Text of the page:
The review of Fetter’s Principles is the last one of this series, and is also the most laudatory. Schumpeter emphasizes that the book is more than merely a textbook, and he highlights the close connection between Fetter’s theory and the economics of the Austrian school. The review is therefore of interest from the vantage point of the history of economic thought. In particular, Schumpeter recognizes the importance of Fetter’s classification of entrepreneurial activity—the “enterpriser’s function” in Fetter’s words—as just another form of labor. Without going into any detail, Schumpeter hints at the extremely important social implications suggested by this view, but then proceeds to provide a brief rejection of this position from the perspective of pure economic theory.

Karl-Friedrich Israel

Review 9:  
Frank A. Fetter, The Principles of Economics, with Applications to Practical Problems
New York: The Century Co. (1905)
Joseph A.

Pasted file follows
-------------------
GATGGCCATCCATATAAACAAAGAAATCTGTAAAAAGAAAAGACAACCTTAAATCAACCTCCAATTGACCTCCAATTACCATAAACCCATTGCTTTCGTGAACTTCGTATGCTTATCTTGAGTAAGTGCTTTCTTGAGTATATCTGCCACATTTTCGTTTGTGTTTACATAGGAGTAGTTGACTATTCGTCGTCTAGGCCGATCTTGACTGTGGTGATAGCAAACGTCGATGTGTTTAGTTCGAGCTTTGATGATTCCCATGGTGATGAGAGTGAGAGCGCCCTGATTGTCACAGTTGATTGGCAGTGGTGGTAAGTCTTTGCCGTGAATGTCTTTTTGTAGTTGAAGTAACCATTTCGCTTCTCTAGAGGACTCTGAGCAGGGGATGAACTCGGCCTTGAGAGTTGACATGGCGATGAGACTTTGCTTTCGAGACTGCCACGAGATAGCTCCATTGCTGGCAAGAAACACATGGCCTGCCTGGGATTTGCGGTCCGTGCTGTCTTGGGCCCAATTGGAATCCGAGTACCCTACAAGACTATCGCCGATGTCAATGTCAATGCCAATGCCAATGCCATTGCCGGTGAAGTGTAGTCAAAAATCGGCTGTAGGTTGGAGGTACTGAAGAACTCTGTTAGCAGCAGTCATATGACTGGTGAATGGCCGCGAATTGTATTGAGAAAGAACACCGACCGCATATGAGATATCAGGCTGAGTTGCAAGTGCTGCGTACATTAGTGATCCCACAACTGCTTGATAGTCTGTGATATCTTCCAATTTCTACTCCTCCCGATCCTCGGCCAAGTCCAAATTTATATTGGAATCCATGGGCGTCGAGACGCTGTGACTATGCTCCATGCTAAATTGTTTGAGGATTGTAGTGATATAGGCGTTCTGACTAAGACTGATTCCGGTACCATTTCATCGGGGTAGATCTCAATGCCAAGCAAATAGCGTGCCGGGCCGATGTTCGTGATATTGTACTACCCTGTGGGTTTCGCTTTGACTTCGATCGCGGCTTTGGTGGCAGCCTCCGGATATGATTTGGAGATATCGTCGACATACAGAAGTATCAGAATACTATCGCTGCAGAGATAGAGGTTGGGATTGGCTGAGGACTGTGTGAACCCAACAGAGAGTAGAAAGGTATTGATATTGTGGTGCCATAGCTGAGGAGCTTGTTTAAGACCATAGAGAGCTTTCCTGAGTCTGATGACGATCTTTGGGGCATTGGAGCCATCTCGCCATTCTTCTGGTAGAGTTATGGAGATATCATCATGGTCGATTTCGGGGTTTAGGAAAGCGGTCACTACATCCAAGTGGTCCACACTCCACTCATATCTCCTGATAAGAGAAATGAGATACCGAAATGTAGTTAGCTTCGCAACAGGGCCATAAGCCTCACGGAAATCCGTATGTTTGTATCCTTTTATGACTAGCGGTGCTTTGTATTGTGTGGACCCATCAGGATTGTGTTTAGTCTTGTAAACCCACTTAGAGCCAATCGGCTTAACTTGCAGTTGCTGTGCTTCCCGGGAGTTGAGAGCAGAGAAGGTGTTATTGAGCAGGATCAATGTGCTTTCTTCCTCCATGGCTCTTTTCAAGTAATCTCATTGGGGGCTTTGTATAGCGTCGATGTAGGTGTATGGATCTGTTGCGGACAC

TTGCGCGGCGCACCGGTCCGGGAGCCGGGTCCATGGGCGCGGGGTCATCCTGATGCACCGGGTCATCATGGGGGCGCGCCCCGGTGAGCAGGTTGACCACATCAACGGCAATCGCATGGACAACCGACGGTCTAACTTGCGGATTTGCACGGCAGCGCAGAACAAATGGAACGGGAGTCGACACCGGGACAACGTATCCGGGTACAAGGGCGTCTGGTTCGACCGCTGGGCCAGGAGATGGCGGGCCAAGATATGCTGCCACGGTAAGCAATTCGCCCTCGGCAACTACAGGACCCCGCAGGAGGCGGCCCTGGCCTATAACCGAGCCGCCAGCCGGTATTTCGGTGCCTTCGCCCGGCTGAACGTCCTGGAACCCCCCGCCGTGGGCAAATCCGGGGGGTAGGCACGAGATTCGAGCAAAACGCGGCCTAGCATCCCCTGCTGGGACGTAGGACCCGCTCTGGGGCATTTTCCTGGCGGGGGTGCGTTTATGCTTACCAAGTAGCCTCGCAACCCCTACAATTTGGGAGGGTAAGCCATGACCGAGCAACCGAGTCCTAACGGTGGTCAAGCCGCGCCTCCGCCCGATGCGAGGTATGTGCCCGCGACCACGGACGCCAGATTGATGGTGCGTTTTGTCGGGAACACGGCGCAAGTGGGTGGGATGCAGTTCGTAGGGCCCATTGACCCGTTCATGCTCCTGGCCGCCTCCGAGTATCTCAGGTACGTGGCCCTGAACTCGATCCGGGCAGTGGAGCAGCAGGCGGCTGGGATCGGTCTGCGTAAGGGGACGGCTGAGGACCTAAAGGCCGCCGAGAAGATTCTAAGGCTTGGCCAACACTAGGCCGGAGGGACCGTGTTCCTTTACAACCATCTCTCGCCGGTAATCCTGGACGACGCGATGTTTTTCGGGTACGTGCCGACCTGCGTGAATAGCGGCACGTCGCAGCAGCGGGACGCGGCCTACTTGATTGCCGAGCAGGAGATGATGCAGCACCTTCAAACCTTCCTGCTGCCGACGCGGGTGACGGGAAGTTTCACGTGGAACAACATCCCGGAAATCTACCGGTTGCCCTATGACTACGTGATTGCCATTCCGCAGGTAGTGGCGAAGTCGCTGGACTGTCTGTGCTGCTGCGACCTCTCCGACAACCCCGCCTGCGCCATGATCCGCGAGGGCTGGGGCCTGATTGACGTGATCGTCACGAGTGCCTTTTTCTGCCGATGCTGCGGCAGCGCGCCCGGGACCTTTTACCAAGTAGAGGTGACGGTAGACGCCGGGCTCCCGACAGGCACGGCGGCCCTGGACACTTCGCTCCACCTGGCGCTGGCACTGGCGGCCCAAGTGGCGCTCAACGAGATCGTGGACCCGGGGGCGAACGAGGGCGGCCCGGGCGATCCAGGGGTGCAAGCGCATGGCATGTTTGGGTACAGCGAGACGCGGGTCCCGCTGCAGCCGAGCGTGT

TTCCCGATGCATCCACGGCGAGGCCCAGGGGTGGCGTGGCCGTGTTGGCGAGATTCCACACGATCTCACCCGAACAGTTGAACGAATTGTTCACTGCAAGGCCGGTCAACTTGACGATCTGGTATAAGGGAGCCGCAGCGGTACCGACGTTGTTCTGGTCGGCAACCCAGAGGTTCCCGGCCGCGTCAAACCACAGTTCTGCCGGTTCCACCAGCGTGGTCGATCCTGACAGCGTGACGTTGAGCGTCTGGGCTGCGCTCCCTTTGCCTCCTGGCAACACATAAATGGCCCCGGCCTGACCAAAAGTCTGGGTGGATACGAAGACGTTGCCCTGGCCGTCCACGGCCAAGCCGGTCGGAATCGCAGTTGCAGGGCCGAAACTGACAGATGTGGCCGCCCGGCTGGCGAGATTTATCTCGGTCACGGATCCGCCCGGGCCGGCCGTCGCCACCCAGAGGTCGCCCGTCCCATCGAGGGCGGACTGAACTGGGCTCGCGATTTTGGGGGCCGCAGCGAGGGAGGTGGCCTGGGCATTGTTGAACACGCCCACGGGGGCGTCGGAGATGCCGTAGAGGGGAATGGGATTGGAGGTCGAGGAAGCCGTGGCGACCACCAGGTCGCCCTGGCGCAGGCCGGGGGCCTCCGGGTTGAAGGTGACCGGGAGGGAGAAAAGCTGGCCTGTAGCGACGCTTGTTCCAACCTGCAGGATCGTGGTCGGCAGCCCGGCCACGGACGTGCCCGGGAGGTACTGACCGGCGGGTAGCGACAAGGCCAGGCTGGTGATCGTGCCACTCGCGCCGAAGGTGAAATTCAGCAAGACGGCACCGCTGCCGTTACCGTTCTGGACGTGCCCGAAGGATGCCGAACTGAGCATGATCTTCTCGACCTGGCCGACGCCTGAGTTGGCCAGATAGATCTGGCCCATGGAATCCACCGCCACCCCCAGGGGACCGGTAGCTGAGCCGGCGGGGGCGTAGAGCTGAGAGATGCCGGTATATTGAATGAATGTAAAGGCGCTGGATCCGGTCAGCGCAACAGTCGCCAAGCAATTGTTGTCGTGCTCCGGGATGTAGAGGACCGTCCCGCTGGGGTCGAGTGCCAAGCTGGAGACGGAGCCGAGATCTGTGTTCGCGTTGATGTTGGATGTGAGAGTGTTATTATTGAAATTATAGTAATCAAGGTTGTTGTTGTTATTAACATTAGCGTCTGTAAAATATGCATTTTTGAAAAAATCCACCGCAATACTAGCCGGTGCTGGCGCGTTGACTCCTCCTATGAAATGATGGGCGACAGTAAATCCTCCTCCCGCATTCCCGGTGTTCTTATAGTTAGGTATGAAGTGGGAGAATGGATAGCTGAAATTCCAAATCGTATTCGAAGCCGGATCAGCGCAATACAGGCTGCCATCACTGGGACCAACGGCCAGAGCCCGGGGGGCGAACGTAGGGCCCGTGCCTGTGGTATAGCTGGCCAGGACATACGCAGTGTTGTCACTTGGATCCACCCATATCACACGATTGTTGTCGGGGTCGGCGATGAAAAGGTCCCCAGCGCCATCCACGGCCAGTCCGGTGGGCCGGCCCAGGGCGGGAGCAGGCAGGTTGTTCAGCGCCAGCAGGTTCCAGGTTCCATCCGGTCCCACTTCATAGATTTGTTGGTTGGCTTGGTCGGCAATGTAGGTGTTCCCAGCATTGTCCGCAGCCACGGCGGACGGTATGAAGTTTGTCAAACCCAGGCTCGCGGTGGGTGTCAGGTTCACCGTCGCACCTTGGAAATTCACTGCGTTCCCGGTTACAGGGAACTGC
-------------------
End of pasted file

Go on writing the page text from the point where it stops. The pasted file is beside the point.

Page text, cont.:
This book surely deserves special attention, not only as a textbook that is rich in content, but also as a scientific achievement. Once again, the focus lies on theory, which is entirely based on the phenomenon of value. This is clearly brought to the reader’s attention already by the structure of the book, which is oriented towards value. As such the endeavor is to be appreciated, since, if one is to base it on only one principle, it means a step towards the unification of the edifice of our science. However, by analyzing still other things besides pure theory within the same system—if one tries to fit everything into the same scheme—one is expecting too much of this value foundation. The first part [of the book] is entitled “The Value of Material Things” and provides a doctrine of needs, an introduction to the law of marginal utility, and other basic aspects in much the same way as most “psychological” economists would present them. These outlines, which are very attractive and clear, strike a chord with those of the proponents of the Austrian school. Indeed, Fetter is much closer to the latter than the other American theorists.